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CLIMATE OF HOPE: How Cities Businesses and Citizens can Save the Planet by Michael Bloomberg and Carl Pope

CLIMATE OF HOPE: How Cities Businesses and Citizens can Save the Planet by Michael Bloomberg and Carl Pope
07 Aug
We’re going to have to explain this very carefully to avoid a public panic.’ This, the first thought of Carl Pope, former director of the Sierra Club, when he was first introduced to the issue of climate change back in 1987, could scarcely have been more wrong

His admission now that these concerns were ‘laughably off base’, as the past three decades of delay and active obstruction have made painfully clear, is an apt introduction to this book, one which, in an ideal world, should be absurdly out of date in 2017, with the planet already well on its way to being ‘saved’.

Instead, given our reality, with the United States now destabilising the Paris Agreement, the one agreed global treaty for combating climate change, it’s bang on topic. Pope in particular displays his ability to communicate complex ideas in simple language, with a thorough and engaging initial summary of what climate change is, and what we now know about the impact it will have in the future. For anyone only just catching up to the issue, this would be an excellent place to start.

Effective though Pope is, he has a powerful ally in Michael Bloomberg, whose skills, that served him so well in business and politics for decades, are out here in full force. His particular schtick is that even he, a former Republican, can see the overwhelming case against coal and other fossil fuels, and in favour of renewable alternatives. With a few snappy stories, he engages the reader in his own adoption of climate change mitigation as a key cause to champion in recent years. Despite the actions of President Trump, Bloomberg is confident that America – indeed, the world – will continue the revolution towards a more sustainable world. ‘The reason is simple,’ he argues. ‘Cities, businesses, and citizens will continue reducing emissions, because they have concluded – just as China has – that doing so is in their own self-interest’.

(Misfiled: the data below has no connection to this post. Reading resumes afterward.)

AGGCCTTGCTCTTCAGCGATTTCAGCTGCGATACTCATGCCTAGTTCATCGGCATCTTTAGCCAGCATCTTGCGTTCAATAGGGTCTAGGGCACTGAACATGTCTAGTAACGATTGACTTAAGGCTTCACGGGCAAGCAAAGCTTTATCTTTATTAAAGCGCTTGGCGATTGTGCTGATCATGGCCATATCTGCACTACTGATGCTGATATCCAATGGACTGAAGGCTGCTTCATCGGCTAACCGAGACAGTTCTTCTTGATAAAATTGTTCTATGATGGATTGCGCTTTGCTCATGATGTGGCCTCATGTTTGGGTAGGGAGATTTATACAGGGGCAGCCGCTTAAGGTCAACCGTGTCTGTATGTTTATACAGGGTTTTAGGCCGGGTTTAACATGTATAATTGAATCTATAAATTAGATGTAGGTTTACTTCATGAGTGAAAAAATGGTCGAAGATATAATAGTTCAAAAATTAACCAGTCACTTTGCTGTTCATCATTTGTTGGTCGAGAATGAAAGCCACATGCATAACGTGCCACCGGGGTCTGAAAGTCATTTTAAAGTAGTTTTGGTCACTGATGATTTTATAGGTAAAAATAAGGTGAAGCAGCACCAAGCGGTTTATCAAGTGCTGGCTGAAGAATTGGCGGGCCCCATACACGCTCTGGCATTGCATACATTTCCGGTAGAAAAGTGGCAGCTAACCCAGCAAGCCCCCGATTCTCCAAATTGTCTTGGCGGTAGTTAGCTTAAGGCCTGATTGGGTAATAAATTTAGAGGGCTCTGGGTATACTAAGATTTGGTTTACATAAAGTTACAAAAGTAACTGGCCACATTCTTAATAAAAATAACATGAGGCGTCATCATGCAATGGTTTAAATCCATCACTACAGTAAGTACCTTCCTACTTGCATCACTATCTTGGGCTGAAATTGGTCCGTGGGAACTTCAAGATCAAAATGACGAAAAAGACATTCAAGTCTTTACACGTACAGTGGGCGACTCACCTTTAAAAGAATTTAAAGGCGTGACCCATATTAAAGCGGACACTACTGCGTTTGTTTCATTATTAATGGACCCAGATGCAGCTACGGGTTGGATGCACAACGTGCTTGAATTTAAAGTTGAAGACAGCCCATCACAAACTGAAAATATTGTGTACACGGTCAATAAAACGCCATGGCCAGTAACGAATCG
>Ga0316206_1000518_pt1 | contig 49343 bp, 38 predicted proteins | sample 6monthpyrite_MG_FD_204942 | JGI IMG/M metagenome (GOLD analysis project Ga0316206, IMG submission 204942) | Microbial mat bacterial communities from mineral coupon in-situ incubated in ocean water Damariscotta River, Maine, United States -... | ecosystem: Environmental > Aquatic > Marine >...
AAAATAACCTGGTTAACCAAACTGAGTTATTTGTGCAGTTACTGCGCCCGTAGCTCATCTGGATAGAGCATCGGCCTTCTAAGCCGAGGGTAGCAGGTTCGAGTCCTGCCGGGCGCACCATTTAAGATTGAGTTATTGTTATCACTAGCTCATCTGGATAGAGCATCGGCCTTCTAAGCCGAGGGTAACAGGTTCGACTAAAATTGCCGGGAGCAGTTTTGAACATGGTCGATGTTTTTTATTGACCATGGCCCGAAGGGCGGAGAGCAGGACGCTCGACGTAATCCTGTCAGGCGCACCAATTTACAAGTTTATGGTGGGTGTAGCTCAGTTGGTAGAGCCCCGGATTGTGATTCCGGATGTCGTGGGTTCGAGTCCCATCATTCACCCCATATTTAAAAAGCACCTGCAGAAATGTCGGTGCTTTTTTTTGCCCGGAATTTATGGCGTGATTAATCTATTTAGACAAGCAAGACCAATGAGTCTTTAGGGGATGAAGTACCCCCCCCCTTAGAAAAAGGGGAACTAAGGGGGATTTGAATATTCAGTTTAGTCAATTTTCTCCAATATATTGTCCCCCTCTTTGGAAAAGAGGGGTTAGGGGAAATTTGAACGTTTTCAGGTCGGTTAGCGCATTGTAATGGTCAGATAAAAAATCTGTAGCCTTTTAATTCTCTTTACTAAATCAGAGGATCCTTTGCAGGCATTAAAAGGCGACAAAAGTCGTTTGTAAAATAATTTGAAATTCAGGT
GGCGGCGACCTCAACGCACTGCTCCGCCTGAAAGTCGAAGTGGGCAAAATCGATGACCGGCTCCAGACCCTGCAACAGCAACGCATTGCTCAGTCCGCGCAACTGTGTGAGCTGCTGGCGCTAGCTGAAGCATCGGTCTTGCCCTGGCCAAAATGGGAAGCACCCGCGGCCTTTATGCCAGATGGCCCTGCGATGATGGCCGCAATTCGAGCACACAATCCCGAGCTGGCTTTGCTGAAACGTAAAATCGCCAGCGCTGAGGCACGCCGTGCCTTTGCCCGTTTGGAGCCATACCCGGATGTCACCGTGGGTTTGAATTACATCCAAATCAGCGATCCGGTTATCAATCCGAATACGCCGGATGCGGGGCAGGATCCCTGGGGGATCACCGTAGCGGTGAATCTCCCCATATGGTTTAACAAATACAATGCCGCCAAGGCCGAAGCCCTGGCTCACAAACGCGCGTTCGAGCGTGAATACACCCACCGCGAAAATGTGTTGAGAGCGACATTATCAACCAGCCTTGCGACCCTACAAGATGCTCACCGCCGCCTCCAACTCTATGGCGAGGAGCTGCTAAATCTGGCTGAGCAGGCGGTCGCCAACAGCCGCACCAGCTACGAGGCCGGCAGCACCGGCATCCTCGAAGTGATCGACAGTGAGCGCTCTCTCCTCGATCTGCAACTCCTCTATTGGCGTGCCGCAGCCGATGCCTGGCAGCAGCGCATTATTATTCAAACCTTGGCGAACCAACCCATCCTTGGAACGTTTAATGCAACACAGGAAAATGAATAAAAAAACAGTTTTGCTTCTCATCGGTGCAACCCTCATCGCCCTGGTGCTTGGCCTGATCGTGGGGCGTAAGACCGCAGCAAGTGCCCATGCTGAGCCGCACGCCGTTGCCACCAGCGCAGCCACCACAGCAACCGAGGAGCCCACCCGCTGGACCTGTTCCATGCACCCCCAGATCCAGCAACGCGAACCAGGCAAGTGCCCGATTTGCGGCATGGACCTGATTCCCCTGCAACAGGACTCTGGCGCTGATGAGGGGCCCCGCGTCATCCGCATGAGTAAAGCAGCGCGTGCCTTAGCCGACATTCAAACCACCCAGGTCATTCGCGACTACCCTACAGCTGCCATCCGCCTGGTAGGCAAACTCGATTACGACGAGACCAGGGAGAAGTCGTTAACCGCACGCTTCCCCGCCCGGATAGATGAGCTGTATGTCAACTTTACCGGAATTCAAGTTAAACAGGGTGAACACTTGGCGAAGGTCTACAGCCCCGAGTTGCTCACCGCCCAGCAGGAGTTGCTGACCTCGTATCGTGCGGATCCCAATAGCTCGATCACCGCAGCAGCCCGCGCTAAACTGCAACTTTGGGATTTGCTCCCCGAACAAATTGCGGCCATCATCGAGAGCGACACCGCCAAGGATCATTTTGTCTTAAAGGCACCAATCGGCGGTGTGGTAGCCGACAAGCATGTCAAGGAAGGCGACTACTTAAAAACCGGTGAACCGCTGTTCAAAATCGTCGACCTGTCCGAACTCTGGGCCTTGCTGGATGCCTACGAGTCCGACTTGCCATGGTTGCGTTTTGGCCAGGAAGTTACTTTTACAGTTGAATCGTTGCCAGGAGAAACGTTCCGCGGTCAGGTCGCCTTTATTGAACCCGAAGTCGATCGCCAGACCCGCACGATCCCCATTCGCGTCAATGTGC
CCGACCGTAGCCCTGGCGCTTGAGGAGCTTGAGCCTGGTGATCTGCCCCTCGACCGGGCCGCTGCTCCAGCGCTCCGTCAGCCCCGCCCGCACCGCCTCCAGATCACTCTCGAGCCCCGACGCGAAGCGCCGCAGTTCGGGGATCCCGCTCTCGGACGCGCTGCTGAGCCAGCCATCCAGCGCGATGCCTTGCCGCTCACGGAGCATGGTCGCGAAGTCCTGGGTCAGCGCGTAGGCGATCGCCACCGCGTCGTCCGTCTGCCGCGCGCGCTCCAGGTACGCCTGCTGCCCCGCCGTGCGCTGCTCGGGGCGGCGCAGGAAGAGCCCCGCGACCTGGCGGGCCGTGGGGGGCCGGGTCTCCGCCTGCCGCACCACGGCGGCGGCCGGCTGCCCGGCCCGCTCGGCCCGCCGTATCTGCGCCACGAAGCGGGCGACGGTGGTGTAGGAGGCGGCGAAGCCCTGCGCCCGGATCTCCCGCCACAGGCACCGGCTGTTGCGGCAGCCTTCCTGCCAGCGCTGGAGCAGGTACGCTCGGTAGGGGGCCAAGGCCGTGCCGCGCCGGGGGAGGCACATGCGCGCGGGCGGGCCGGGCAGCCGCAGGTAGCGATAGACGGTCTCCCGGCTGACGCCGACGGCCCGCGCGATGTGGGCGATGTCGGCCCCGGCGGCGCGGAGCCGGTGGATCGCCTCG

As if the complete collapse of the unusually stable climate we’ve enjoyed for thousands of years (and consequently been able to establish our civilisation in) weren’t enough of a warning, Bloomberg understandably turns to the multiple threats of air pollution, sea level rise, heat waves, political instability and ocean acidification, any one of which would normally be deemed worrying enough to solve the problem. Instead, the point has to be laboured for the zillionth time. He also has a unique insight into the way New York, and indeed hundreds of global cities, have undergone revolutionary changes in recent years. Pedestrianising Times Square – as he did during his tenure as mayor – has proved to be good for the city, its residents, its air pollution problems, as well as helping counter climate change. ‘Cities are actually the key to saving the planet,’ is his professional assessment.

Pope, meanwhile, elaborates on the rapid transformation of the auto industry, from Detroit’s iconically gritty manufacturing base, to the shiny electric machines produced by Tesla’s Elon Musk. Similar to the benefits to the world’s cities, climate change is merely a background issue, an added bonus to the other benefits deriving from these dramatic changes.

‘I’m an unrepentant capitalist,’ Bloomberg tells us, and his vast business empire certainly endorses this perspective. So, when someone of his stature pens a chapter addressing what the financial industry needs to address to adequately respond to climate change, it’s worth paying attention to. Shattering myths such as the dependency of solar, wind and other renewables on government subsidies (fossil fuels receive four times the financial support that renewables do) he crafts a tale of how CEOs and asset managers are waking up – finally – to the threats and opportunities in front of them. ‘The capitalists who seek to stay stuck in a fossil fuel past forget that progress is its own economic stimulus,’ he writes.

Their final passage includes a vision for the future that attempts to compromise between the left and right of American politics, particularly Republicans who see climate change as a purely Democratic issue. ‘Being conservative means being cautious about the future,’ they write. ‘It means taking steps now to mitigate events that, if they come to pass, will exact a terrible toll, both in lives and dollars lost.’ By advocating typically Democratic policies to enable climate action through the language of Republicans, a book such as this may just make in-roads where many others have failed.

Click here to purchase Climate of Hope by Michael Bloomberg and Carl Pope

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